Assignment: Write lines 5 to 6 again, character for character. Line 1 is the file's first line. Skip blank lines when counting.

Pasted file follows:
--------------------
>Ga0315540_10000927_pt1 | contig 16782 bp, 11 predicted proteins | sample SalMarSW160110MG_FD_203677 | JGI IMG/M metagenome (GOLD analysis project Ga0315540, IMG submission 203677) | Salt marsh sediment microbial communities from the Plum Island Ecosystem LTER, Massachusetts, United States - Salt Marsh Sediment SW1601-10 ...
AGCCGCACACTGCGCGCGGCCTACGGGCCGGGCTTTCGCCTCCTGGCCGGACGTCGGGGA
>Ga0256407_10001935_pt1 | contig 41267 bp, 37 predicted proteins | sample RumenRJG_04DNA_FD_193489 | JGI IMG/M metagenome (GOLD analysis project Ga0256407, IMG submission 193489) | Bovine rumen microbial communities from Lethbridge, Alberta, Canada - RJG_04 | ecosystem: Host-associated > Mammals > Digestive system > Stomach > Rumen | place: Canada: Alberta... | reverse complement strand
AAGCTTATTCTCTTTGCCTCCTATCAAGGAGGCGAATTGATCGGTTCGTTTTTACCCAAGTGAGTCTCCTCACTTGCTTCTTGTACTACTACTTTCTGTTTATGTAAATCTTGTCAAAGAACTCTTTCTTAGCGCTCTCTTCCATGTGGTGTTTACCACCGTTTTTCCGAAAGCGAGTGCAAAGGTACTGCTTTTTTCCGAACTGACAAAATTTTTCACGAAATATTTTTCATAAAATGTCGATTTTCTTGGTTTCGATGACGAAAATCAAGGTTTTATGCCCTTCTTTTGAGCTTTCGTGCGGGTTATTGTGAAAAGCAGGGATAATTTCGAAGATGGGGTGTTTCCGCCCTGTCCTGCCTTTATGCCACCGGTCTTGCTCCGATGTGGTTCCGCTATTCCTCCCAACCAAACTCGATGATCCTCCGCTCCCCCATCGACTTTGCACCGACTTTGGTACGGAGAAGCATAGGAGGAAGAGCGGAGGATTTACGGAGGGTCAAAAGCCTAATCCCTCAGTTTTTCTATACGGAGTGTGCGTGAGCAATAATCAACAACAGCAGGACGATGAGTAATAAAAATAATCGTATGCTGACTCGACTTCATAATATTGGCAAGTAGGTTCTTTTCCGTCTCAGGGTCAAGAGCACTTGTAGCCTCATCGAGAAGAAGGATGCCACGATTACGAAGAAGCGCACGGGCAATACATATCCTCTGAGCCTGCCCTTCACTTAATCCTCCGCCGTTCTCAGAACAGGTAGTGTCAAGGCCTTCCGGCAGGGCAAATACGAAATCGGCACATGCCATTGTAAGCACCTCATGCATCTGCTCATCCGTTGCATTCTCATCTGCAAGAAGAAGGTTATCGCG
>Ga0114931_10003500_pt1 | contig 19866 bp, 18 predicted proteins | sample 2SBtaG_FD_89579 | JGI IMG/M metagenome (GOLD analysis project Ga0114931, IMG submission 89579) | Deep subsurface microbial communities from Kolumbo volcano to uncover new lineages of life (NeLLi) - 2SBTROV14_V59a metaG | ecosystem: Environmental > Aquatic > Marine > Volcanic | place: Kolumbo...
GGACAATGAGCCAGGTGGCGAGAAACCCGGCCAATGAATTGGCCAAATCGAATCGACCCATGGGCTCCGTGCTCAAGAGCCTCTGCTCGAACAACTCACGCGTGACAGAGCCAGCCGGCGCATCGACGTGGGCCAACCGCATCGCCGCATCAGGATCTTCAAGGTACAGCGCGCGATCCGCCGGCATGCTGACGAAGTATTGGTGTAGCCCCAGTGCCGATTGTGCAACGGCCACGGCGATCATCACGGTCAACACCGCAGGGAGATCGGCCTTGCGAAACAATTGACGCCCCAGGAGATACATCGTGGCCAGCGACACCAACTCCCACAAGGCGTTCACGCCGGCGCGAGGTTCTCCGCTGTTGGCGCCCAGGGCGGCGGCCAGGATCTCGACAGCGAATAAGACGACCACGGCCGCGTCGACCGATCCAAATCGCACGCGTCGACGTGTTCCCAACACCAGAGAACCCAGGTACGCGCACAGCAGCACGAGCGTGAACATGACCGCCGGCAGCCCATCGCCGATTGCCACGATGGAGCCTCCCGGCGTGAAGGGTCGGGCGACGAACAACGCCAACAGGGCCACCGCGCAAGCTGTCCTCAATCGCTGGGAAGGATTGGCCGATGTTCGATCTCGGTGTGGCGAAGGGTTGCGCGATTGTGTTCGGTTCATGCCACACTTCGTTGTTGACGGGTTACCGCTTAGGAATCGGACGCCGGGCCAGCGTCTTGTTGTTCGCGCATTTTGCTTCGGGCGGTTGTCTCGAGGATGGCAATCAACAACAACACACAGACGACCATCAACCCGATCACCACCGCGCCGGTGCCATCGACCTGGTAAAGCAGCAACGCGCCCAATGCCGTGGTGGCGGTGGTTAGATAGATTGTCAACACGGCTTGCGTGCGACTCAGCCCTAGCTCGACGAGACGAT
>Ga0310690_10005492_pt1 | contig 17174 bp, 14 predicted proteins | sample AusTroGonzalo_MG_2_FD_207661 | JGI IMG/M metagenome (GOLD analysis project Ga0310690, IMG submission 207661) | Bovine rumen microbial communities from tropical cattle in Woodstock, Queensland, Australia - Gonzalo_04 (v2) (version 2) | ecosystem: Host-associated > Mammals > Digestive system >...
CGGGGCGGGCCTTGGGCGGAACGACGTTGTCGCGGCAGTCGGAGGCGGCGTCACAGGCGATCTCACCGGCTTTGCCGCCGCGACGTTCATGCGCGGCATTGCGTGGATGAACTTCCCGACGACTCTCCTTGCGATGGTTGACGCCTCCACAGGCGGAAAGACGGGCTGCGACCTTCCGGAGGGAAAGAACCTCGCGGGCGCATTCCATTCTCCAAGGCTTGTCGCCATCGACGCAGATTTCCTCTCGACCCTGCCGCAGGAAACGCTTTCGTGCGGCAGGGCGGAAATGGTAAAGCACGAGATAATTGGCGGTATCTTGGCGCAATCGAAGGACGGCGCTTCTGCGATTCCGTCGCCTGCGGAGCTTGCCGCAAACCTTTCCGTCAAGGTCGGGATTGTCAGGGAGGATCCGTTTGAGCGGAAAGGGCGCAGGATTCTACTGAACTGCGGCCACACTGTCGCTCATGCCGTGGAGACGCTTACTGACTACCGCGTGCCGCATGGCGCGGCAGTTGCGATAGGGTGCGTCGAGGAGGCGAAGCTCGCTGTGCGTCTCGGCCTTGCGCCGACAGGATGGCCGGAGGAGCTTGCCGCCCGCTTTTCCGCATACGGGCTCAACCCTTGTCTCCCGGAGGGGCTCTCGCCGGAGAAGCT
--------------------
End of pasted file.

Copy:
>Ga0114931_10003500_pt1 | contig 19866 bp, 18 predicted proteins | sample 2SBtaG_FD_89579 | JGI IMG/M metagenome (GOLD analysis project Ga0114931, IMG submission 89579) | Deep subsurface microbial communities from Kolumbo volcano to uncover new lineages of life (NeLLi) - 2SBTROV14_V59a metaG | ecosystem: Environmental > Aquatic > Marine > Volcanic | place: Kolumbo...
GGACAATGAGCCAGGTGGCGAGAAACCCGGCCAATGAATTGGCCAAATCGAATCGACCCATGGGCTCCGTGCTCAAGAGCCTCTGCTCGAACAACTCACGCGTGACAGAGCCAGCCGGCGCATCGACGTGGGCCAACCGCATCGCCGCATCAGGATCTTCAAGGTACAGCGCGCGATCCGCCGGCATGCTGACGAAGTATTGGTGTAGCCCCAGTGCCGATTGTGCAACGGCCACGGCGATCATCACGGTCAACACCGCAGGGAGATCGGCCTTGCGAAACAATTGACGCCCCAGGAGATACATCGTGGCCAGCGACACCAACTCCCACAAGGCGTTCACGCCGGCGCGAGGTTCTCCGCTGTTGGCGCCCAGGGCGGCGGCCAGGATCTCGACAGCGAATAAGACGACCACGGCCGCGTCGACCGATCCAAATCGCACGCGTCGACGTGTTCCCAACACCAGAGAACCCAGGTACGCGCACAGCAGCACGAGCGTGAACATGACCGCCGGCAGCCCATCGCCGATTGCCACGATGGAGCCTCCCGGCGTGAAGGGTCGGGCGACGAACAACGCCAACAGGGCCACCGCGCAAGCTGTCCTCAATCGCTGGGAAGGATTGGCCGATGTTCGATCTCGGTGTGGCGAAGGGTTGCGCGATTGTGTTCGGTTCATGCCACACTTCGTTGTTGACGGGTTACCGCTTAGGAATCGGACGCCGGGCCAGCGTCTTGTTGTTCGCGCATTTTGCTTCGGGCGGTTGTCTCGAGGATGGCAATCAACAACAACACACAGACGACCATCAACCCGATCACCACCGCGCCGGTGCCATCGACCTGGTAAAGCAGCAACGCGCCCAATGCCGTGGTGGCGGTGGTTAGATAGATTGTCAACACGGCTTGCGTGCGACTCAGCCCTAGCTCGACGAGACGAT